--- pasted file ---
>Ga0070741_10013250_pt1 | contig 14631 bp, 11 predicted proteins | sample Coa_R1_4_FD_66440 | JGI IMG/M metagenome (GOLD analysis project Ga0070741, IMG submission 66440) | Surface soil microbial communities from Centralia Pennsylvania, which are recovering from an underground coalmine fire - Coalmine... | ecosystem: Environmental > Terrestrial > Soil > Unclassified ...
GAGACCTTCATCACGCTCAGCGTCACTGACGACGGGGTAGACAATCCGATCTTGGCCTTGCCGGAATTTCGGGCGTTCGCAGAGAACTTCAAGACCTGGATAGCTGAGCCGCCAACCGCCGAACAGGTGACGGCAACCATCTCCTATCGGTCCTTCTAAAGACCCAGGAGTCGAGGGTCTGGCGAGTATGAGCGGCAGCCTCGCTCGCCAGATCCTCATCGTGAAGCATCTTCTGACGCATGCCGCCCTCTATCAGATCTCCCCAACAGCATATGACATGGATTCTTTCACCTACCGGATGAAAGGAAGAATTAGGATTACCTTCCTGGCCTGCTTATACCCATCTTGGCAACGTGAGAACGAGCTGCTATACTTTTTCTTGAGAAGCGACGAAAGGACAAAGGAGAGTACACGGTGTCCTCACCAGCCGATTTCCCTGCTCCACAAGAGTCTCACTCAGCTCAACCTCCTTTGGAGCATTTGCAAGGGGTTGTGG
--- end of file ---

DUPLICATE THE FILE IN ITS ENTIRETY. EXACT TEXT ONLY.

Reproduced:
>Ga0070741_10013250_pt1 | contig 14631 bp, 11 predicted proteins | sample Coa_R1_4_FD_66440 | JGI IMG/M metagenome (GOLD analysis project Ga0070741, IMG submission 66440) | Surface soil microbial communities from Centralia Pennsylvania, which are recovering from an underground coalmine fire - Coalmine... | ecosystem: Environmental > Terrestrial > Soil > Unclassified ...
GAGACCTTCATCACGCTCAGCGTCACTGACGACGGGGTAGACAATCCGATCTTGGCCTTGCCGGAATTTCGGGCGTTCGCAGAGAACTTCAAGACCTGGATAGCTGAGCCGCCAACCGCCGAACAGGTGACGGCAACCATCTCCTATCGGTCCTTCTAAAGACCCAGGAGTCGAGGGTCTGGCGAGTATGAGCGGCAGCCTCGCTCGCCAGATCCTCATCGTGAAGCATCTTCTGACGCATGCCGCCCTCTATCAGATCTCCCCAACAGCATATGACATGGATTCTTTCACCTACCGGATGAAAGGAAGAATTAGGATTACCTTCCTGGCCTGCTTATACCCATCTTGGCAACGTGAGAACGAGCTGCTATACTTTTTCTTGAGAAGCGACGAAAGGACAAAGGAGAGTACACGGTGTCCTCACCAGCCGATTTCCCTGCTCCACAAGAGTCTCACTCAGCTCAACCTCCTTTGGAGCATTTGCAAGGGGTTGTGG